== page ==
Alumni

Football Legend Gives Back

Excerpt from Maroon & White, Spring 2013


Leroy Fontaine BA'12Leroy Fontaine traces his interest in football and academic excellence back to when he was in Grade 3 and Henry “Gizmo” Williams and Willie Pless of the Edmonton Eskimos visited his school. “They did a ‘Be Cool, Stay in School’ presentation and since that day, I was inspired to play football and achieve my goals. That kick-started everything for me,” says Fontaine. 

To pursue his dream of playing football, he moved in with his uncle in Fort McMurray when he was in Grade 7. He worked hard in the classroom and played every sport he could. “All the coaches I had were very supportive and they were always willing to give me help and guidance,” he says.

After high school he moved to Edmonton to play with the Huskies and take the personal fitness trainer program at NAIT. Then it was on to Saint Mary’s where he earned a criminology degree and played four seasons as a linebacker on the university’s team. One of his university highlights was playing in the 2007 Vanier Cup in front of 30,000 fans in Rogers Centre in Toronto. We lost to the Manitoba Bisons. 

When football legend Leroy Fontaine finished playing ball for Saint Mary’s University, he wanted to do something to give back.

The end result was Tribal Dreams, a football camp he co-founded with former Edmonton Huskies teammate Dathan Thomas to give Aboriginal youth the skills to succeed, both on and off the playing field.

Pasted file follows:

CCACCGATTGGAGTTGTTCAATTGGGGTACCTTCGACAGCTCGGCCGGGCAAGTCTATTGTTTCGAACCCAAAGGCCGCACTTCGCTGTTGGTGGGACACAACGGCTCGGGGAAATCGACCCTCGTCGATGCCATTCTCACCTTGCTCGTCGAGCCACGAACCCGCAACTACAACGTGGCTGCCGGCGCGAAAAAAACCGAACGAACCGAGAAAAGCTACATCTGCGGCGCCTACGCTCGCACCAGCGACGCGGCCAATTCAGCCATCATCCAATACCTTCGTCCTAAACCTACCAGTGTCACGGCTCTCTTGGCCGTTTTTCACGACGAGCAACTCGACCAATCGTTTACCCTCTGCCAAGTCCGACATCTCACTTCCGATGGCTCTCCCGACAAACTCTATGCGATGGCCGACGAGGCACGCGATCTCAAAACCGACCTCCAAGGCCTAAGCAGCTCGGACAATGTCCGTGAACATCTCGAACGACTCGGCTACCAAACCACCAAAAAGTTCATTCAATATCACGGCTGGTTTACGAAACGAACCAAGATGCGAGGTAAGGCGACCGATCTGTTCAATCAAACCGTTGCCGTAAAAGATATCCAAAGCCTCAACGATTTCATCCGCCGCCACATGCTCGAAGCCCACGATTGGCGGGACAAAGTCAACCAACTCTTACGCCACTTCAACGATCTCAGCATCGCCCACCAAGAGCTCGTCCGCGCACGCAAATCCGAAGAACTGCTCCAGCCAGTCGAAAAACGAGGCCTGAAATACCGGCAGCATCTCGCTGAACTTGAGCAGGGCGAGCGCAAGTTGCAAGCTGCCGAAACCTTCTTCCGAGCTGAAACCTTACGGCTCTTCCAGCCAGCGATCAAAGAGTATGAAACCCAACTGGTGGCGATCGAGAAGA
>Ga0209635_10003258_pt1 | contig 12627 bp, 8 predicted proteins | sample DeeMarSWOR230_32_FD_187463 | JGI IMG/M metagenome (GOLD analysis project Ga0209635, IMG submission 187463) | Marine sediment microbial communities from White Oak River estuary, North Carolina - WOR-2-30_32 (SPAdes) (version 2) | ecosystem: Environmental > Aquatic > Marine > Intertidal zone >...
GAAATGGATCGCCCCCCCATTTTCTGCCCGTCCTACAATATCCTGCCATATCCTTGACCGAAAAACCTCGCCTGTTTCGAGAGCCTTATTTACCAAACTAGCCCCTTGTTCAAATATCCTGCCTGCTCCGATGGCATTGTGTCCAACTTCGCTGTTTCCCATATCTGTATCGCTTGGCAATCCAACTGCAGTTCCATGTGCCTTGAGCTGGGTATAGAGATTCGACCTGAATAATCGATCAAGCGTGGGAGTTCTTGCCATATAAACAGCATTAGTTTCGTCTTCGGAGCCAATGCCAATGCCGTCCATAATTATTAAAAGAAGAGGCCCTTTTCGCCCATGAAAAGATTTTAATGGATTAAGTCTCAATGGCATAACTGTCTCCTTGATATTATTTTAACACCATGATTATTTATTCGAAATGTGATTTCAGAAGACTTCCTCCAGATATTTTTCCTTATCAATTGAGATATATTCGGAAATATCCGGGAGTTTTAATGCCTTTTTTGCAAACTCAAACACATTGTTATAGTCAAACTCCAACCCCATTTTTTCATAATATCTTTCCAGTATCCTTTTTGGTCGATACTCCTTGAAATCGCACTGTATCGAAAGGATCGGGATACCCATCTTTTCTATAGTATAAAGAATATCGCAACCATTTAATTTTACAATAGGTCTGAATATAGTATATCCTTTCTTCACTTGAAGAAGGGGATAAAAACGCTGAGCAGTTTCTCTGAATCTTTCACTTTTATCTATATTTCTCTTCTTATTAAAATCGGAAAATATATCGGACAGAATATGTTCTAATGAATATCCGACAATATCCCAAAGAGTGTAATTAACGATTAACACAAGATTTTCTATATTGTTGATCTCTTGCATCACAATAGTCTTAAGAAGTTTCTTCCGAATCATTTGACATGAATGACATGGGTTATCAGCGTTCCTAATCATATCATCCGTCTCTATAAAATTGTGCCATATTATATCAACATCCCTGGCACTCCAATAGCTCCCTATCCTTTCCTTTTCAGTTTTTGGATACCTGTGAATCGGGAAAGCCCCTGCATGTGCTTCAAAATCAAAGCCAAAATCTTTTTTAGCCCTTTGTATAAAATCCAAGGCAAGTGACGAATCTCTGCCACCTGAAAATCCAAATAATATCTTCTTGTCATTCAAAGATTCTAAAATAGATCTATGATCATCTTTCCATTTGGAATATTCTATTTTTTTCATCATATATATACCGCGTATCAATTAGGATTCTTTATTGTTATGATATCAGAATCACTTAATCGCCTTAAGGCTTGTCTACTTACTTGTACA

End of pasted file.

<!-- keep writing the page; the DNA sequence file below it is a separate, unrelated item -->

“Dathan and I were on the same path,” says Fontaine. “He had just finished his career with the Saskatchewan Huskies and wanted to run a football camp. I was just ending my days with Saint Mary’s Huskies and wanted to do something to support Aboriginal youth. We decided to work together to do both.”

As an Aboriginal person who grew up on northern Alberta’s Chipewyan Prairie Dene First Nation, Fontaine has a distinct advantage when it comes to understanding the struggles faced by today’s Aboriginal youth.

“Both Dathan and I have “not-so-perfect” upbringings,” he says, “so we’re able to relate to troubled young people and share our passion through the use of football and Tribal Dreams.” 

In the spirit of paying it forward, and in recognition of Fontaine’s legacy on Husky field and his commitment to social responsibility, the 2012-13 Huskies Football players worked with team photographer Joe Chrvala, and an alumni group called The Old Dogs, to produce a set of 80 collectible trading cards, the proceeds of which went to support Tribal Dreams. For more information on Tribal Dreams, visit www.tribaldreams.ca.

The next project for the Football Huskies will be autographed, numbered, limited edition cards—designed again this year by Colin Sutton. Proceeds for these collector’s items will be divided between Tribal Dreams and Nova Scotia Special Olympics.